When you eat out, do you often bring leftovers home? It’s a great way to stretch your dollars: two meals for the price of one! But take-home disposable containers from restaurants are often not recyclable. If you know leftovers are likely, bring your own reusable container.

6: Park and don’t ride

(Image: Unsplash via Pixabay/CC0 1.0)
Not using your car saves emissions and money. (Image: Unsplash via Pixabay/CC0 1.0)

You’ll spend less at the pump — and release fewer emissions — if you cut down on car trips. Run multiple errands at once. If possible, park at one location, take care of business, and then walk to neighboring sites.

The overall best scenario: combine heath, economics, and environmentalism by leaving the car home and walking or biking to your destinations.

7: Break the connection

(Image: ADD via Pixabay/CC0 1.0)
Save energy and money by cutting electricity use. (Image: ADD via Pixabay/CC0 1.0)

Let’s move on to the home. Big or small, rented or owned, you can cut energy usage and spend less. You’re being green, and you’re saving some green. Begin by making sure energy isn’t being used when you’re not using appliances.

You’ve hit the button. Do you think the television is really off? Think again.

TVs, DVD players, stereos, computers, coffee pots, and cell phone chargers continue to draw a little energy when not in use. That’s a waste, and it’s costing you as much as $200 a year. Unplug these devices, or use a power strip you can flip off.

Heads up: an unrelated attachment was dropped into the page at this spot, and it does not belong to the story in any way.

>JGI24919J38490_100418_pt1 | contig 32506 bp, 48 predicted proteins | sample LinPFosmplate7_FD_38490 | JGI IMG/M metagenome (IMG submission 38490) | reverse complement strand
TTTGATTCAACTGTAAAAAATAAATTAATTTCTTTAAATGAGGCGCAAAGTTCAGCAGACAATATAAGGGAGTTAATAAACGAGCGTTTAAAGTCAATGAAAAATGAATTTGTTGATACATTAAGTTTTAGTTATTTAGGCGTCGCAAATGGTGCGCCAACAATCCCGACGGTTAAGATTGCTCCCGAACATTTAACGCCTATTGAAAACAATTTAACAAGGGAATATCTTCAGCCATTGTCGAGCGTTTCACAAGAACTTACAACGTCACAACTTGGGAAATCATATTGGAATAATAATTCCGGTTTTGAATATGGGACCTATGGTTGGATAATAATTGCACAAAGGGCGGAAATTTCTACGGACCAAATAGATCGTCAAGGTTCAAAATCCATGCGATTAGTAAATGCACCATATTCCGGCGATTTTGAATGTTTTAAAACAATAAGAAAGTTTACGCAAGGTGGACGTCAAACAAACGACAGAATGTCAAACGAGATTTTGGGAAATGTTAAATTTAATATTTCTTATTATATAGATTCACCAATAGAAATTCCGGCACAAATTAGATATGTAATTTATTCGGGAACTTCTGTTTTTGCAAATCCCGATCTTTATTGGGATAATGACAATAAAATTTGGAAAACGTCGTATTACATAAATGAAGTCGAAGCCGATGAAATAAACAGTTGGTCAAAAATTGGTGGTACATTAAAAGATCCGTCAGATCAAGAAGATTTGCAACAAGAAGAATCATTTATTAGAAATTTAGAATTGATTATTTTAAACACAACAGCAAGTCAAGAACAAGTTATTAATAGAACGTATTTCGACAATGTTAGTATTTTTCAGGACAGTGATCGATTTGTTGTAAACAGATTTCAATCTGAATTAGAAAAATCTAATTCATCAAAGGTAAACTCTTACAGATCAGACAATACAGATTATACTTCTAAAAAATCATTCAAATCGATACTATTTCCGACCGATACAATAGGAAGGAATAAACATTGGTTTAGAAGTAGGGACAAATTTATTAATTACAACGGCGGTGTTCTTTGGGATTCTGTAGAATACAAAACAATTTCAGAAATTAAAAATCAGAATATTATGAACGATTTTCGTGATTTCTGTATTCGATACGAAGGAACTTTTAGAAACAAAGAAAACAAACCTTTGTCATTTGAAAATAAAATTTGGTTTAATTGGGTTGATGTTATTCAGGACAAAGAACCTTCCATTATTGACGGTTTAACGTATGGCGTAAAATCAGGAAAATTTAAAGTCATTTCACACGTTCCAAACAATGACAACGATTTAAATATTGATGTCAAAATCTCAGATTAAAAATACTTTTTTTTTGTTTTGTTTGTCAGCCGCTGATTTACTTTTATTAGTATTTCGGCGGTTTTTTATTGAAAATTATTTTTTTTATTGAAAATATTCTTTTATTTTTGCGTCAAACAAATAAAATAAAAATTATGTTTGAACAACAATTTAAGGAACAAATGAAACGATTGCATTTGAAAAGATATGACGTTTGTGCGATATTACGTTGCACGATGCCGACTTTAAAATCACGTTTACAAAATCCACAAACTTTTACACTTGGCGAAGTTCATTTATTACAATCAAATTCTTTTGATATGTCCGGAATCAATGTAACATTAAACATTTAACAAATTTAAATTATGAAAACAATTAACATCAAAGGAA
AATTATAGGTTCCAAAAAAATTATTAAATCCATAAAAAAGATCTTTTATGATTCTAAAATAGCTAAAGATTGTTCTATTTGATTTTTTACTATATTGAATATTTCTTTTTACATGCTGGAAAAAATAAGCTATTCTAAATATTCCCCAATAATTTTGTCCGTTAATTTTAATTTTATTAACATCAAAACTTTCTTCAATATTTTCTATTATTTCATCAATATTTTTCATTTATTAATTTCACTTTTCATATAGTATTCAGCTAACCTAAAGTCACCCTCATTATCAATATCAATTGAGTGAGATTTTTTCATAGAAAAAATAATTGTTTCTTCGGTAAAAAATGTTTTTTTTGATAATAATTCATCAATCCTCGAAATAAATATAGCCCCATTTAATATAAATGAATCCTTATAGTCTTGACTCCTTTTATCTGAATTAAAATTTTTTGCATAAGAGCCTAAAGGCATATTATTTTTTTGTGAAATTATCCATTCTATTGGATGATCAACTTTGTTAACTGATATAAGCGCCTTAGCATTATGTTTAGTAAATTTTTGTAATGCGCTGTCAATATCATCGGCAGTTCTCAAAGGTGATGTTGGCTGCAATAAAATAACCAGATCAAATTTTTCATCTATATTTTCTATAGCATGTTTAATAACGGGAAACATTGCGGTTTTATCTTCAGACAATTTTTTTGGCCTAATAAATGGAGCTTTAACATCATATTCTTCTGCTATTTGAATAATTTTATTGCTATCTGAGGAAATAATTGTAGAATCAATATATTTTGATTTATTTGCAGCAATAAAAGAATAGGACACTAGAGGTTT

8: Light the way

(Image: nuzreevia Pixabay/CC0 1.0)
Replace current bulbs with LEDs, which last longer and use less energy. (Image: nuzreevia Pixabay/CC0 1.0)

Replace incandescent or compact fluorescent light bulbs with energy-saving LED bulbs. Though the initial cost of LEDs is a bit higher, they last longer — potentially a lot longer. You’ll buy fewer bulbs, and use far less energy.

9: Take turns

(Image: mashko-apchi via Pixabay/CC0 1.0)
Save energy and money by adjusting the thermostat. (Image: mashko-apchi via Pixabay/CC0 1.0)

Use your thermostat to save money and energy year ’round. In the winter, turn it down to at least 68 degrees. Put on a sweater if you have to. It’s winter, after all! And in warmer weather, don’t set the thermostat lower than 78. When you’re not at home, move it up or down a few more degrees.

Also consider installing a relatively inexpensive programmable thermostat, and you won’t have to think about temperature control daily.

10: A clean sweep

(Image: laterjay via Pixabay/CC0 1.0)
Make your own cleaning products. (Image: laterjay via Pixabay/CC0 1.0)

Clean green! The cost of household cleansing products adds up, and many contain harmful substances. Make your own eco-friendly cleaners. You’ll save money, because the inexpensive ingredients have multiple uses. For instance, one all-purpose cleaner contains water, rubbing alcohol and natural liquid dish soap.

There you have it — a bunch of ideas to help save both money and energy. They’re all pretty simple, so you can get started whenever you want. How about now?

SOURCES: http://blogs.ei.columbia.edu/2012/09/04/how-green-is-local-food/

Megan Ray Nichols

This article is by Megan Ray Nichols. If you enjoyed this article, visit her page Schooled by Science.